Following a tough three-game sweep at the hands of the Dodgers, the Philadelphia Phillies came away with a much-needed series win in San Diego.
In game one, a poor performance from Aaron Nola led to a loss and brought the team’s season high losing streak to five games. But an offense led by Jay Bruce carried poor pitching to wins in the latter two games of the series, snapping the losing streak and ending the West Coast trip at 2-4. The Phillies now sit at 35-27 on the season and are a game up on the Atlanta Braves for the division lead.
The Phillies injury trouble continued on the series, as they lost left fielder Andrew McCutchen for the season to a torn ACL in a bizarre first inning play in Monday night’s game. Relief pitcher Seranthony Dominguez left the game in the eighth inning of Wednesday’s game with an elbow injury, with an MRI set for this afternoon. His fate is currently unclear.
Two outfielders made their team debuts for the Phillies on the trip. First, it was newly acquired Jay Bruce, who came in for the injured McCutchen on Monday night and started the last two games of the season. Rookie Adam Haseley made his major league debut on Tuesday after being called up as a replacement for McCutchen in center field. Both made immediate impacts and helped the team to much-needed wins Tuesday and Wednesday.
Three important numbers help to tell the story from the series against San Diego and West Coast trip as a whole defined by poor Phillies pitching and key hitting from the entire lineup:
Seven: Number of home runs allowed by Phillies pitching staff vs. the Padres
Home runs have been a problem for the Phillies all season long. Phillies pitchers have allowed more than any team in the National League, and Phillies hitters have hit more than only the Giants and Pirates. And while the offense showed up big the final two games of the series, the pitching staff continued to struggle with the longball.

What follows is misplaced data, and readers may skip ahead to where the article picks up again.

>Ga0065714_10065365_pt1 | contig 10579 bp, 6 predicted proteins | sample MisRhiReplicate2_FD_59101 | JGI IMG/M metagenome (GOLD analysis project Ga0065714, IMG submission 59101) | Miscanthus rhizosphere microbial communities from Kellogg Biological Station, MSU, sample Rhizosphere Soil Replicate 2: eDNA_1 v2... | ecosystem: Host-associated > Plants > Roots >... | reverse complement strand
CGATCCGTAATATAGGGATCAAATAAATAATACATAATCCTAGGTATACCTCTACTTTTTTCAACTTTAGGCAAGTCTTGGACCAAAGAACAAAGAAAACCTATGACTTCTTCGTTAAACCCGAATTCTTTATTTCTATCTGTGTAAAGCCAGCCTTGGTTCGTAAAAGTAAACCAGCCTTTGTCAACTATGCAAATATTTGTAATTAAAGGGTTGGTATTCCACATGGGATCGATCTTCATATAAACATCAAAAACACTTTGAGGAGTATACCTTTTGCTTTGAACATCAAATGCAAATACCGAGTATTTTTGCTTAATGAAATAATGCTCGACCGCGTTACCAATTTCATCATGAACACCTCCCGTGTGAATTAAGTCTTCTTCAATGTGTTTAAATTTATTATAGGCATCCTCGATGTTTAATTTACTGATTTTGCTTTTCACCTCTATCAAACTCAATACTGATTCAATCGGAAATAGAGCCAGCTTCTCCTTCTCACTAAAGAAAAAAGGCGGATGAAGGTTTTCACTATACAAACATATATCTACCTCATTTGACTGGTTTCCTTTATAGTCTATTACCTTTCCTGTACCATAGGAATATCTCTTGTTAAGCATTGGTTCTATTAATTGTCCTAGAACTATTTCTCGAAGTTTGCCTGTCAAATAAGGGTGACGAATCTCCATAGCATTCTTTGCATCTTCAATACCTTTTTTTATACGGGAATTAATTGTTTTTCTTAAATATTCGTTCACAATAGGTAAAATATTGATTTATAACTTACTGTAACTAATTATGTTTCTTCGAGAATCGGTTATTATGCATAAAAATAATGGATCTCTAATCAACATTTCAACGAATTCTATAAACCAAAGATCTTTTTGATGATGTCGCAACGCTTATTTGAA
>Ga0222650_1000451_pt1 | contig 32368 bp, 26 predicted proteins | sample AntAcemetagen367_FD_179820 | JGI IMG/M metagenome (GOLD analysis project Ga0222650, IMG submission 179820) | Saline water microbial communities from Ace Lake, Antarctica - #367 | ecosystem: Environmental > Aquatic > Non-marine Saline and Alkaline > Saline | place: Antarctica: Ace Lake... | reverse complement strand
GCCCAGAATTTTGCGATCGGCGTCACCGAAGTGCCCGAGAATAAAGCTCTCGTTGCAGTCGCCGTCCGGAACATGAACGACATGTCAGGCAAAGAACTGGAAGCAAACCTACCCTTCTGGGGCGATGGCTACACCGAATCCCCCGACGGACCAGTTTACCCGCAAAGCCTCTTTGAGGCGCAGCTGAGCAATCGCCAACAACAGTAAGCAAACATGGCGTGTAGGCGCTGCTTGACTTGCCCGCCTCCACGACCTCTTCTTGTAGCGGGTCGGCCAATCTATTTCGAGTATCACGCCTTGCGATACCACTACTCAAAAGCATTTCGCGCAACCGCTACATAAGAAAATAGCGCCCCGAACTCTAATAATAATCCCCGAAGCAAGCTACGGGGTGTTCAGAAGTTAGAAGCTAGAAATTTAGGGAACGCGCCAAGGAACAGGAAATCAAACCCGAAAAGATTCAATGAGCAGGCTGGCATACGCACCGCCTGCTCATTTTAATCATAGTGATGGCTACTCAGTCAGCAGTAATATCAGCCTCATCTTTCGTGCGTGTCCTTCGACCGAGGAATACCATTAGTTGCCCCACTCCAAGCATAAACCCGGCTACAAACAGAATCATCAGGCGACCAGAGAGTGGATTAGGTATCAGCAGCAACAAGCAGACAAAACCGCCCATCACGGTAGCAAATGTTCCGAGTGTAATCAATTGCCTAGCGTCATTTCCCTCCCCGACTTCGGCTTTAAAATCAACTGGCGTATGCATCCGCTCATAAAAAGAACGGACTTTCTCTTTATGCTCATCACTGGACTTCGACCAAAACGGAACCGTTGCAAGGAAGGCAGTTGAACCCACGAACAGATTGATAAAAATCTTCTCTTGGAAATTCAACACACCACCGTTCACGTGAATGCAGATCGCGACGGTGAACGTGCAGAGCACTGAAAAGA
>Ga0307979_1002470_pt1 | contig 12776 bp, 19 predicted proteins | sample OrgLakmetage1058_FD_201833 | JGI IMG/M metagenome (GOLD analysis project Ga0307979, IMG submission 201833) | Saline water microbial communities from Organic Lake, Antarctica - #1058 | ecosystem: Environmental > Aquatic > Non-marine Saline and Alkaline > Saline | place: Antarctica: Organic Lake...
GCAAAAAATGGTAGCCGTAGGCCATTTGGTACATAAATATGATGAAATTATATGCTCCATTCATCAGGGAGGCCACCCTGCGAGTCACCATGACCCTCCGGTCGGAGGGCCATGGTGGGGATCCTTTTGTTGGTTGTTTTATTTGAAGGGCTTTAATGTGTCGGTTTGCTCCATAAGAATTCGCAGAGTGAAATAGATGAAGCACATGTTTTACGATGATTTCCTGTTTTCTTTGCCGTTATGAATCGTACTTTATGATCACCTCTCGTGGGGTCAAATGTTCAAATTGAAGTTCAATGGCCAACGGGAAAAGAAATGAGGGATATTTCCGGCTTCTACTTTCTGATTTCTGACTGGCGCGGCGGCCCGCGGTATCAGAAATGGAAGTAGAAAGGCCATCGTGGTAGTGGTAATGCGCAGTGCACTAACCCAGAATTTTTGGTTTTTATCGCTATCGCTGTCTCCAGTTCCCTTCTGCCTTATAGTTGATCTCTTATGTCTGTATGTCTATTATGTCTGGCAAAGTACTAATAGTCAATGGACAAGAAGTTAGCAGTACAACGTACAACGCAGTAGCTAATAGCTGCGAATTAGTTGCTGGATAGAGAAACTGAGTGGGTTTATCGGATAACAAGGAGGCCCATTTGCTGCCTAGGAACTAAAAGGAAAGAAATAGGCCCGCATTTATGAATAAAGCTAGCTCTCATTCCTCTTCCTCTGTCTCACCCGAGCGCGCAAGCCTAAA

All three starters allowed at least one home run in the series, and the total of seven allowed all series pushed the team total to 99. The second worst team in the National League in this area, the Brewers, have allowed only 88.
It’s too late for these struggles to be explained away, with the team’s best starting pitchers heading into the season, Aaron Nola and Jake Arrieta, having allowed 11 and 14 home runs in only 13 starts each. 13 starts into last season, the pair only allowed 10 homers combined. The staff has struggled all season, and those struggles start with the long ball.
16: Number of extra base hits by Phillies hitters
After losing the first game of their Padres series rather non-competitively, the Phillies won the next two games because their offense took over. Led by Jay Bruce, the team scored 16 runs over the final two games of the series. And it wasn’t just Bruce who showed up: Every position player in the lineup for Wednesday’s game had at least one extra base hit in the series, helping the team close an otherwise putrid West Coast trip on a good note.
The moves made by general manager Matt Klentak this offseason were done so to build a deep, dangerous offense. While the lineup has shown this potential, it has disappeared at times and prevented the team from running away with the National League East. More performances like the ones on Tuesday and Wednesday in which everyone in the lineup gets involved will help the Phillies continue to win games, even when the pitching staff struggles.
6.35: Team ERA during road trip
Plagued by inconsistency and injuries, the Phillies pitching staff has struggled of late. This was especially the case during this West Coast trip, in which the team allowed 36 earned runs. A result of struggles from starters – combined with injuries to key members of the rotation and bullpen, which have brought inexperienced young pitchers onto the roster – Phillies pitching was not able to keep opponents off the board at all during these six games.
Winning two games this series was huge for the Phillies considering how they pitched. And with these injuries piling up, they will need young pitchers like J.D. Hammer and Edgar Garcia to step up and typically reliable players like Nola and Arrieta to be, well, reliable.
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